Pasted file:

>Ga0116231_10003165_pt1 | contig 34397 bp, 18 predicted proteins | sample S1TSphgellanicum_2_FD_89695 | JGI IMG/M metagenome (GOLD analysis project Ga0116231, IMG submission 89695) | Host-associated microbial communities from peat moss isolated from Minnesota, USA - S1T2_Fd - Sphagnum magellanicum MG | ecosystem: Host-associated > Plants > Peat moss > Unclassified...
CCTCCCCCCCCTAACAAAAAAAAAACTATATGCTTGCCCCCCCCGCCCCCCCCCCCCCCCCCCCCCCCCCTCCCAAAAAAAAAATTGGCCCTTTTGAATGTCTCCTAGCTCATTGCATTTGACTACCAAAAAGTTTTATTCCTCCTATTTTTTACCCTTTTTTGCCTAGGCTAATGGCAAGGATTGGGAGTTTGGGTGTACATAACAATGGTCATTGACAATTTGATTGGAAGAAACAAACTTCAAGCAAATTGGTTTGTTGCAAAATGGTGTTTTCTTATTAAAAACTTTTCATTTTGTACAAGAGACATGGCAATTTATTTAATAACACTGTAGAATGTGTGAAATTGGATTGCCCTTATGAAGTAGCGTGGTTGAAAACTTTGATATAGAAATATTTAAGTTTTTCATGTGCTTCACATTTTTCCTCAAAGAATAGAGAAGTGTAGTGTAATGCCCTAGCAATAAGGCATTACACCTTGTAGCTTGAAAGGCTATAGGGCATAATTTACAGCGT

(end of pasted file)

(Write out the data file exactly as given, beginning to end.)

>Ga0116231_10003165_pt1 | contig 34397 bp, 18 predicted proteins | sample S1TSphgellanicum_2_FD_89695 | JGI IMG/M metagenome (GOLD analysis project Ga0116231, IMG submission 89695) | Host-associated microbial communities from peat moss isolated from Minnesota, USA - S1T2_Fd - Sphagnum magellanicum MG | ecosystem: Host-associated > Plants > Peat moss > Unclassified...
CCTCCCCCCCCTAACAAAAAAAAAACTATATGCTTGCCCCCCCCGCCCCCCCCCCCCCCCCCCCCCCCCCTCCCAAAAAAAAAATTGGCCCTTTTGAATGTCTCCTAGCTCATTGCATTTGACTACCAAAAAGTTTTATTCCTCCTATTTTTTACCCTTTTTTGCCTAGGCTAATGGCAAGGATTGGGAGTTTGGGTGTACATAACAATGGTCATTGACAATTTGATTGGAAGAAACAAACTTCAAGCAAATTGGTTTGTTGCAAAATGGTGTTTTCTTATTAAAAACTTTTCATTTTGTACAAGAGACATGGCAATTTATTTAATAACACTGTAGAATGTGTGAAATTGGATTGCCCTTATGAAGTAGCGTGGTTGAAAACTTTGATATAGAAATATTTAAGTTTTTCATGTGCTTCACATTTTTCCTCAAAGAATAGAGAAGTGTAGTGTAATGCCCTAGCAATAAGGCATTACACCTTGTAGCTTGAAAGGCTATAGGGCATAATTTACAGCGT